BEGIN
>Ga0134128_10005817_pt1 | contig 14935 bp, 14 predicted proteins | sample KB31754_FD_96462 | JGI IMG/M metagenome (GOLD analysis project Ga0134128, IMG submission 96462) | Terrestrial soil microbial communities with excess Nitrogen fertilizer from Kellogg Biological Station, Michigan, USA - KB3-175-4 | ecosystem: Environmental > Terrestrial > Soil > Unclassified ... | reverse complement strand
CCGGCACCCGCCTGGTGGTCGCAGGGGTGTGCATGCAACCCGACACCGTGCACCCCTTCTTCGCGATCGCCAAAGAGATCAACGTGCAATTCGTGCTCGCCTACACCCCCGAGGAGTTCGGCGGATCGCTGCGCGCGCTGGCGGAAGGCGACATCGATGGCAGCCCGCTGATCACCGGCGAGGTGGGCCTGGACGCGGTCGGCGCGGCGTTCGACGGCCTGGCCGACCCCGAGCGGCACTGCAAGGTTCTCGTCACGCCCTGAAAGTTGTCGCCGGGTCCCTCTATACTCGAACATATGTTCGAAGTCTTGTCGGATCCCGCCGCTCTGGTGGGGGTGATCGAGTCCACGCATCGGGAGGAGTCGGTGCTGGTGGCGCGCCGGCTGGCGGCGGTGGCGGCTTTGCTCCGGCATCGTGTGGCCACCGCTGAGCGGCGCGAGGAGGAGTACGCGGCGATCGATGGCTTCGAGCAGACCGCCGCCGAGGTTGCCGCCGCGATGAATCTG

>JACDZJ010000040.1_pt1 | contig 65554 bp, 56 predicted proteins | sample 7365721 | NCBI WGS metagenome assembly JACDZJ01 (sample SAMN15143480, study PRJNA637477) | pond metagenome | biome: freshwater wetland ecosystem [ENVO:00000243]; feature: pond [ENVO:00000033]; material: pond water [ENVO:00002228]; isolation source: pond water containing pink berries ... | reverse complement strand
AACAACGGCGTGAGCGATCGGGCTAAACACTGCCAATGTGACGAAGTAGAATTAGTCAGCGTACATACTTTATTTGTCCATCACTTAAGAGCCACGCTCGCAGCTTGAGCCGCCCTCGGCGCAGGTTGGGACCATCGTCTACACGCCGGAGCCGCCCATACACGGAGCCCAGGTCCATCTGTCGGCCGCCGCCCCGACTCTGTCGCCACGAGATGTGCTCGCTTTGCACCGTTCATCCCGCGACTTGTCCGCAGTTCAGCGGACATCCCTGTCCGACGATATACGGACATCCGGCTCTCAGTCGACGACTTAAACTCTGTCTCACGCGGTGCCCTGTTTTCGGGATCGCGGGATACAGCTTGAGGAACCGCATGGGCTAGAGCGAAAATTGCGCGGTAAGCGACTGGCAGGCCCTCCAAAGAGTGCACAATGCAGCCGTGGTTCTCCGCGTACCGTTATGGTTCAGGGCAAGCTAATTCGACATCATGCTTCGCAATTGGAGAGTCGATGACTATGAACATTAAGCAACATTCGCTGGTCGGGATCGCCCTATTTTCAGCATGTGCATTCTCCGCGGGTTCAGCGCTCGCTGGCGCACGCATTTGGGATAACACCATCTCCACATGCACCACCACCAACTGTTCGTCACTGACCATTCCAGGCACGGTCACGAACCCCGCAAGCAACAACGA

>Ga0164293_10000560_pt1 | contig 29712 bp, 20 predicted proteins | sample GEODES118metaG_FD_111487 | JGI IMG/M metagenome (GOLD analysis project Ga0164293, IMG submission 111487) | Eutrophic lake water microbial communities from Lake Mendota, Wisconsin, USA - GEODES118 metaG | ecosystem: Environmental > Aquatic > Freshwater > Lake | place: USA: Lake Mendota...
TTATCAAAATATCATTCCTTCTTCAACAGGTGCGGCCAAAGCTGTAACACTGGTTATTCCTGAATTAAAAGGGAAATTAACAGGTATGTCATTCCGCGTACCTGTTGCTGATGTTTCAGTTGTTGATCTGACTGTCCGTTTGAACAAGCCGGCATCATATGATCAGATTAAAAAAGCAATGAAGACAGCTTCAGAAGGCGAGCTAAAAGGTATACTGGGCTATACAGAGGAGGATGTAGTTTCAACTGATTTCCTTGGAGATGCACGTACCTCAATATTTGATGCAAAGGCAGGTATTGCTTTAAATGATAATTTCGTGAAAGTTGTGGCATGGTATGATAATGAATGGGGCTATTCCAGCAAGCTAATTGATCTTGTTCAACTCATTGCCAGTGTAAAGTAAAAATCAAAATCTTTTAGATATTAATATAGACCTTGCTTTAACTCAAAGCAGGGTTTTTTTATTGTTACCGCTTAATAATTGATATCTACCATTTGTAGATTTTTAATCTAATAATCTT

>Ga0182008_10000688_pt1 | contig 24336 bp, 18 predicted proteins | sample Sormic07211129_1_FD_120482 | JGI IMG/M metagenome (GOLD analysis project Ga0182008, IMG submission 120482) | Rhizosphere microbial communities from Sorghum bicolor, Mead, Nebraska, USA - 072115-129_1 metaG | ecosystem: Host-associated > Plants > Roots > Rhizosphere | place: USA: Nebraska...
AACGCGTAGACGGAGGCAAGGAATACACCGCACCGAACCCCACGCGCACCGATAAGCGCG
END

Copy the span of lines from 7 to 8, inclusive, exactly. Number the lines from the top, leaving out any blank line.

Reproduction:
>Ga0182008_10000688_pt1 | contig 24336 bp, 18 predicted proteins | sample Sormic07211129_1_FD_120482 | JGI IMG/M metagenome (GOLD analysis project Ga0182008, IMG submission 120482) | Rhizosphere microbial communities from Sorghum bicolor, Mead, Nebraska, USA - 072115-129_1 metaG | ecosystem: Host-associated > Plants > Roots > Rhizosphere | place: USA: Nebraska...
AACGCGTAGACGGAGGCAAGGAATACACCGCACCGAACCCCACGCGCACCGATAAGCGCG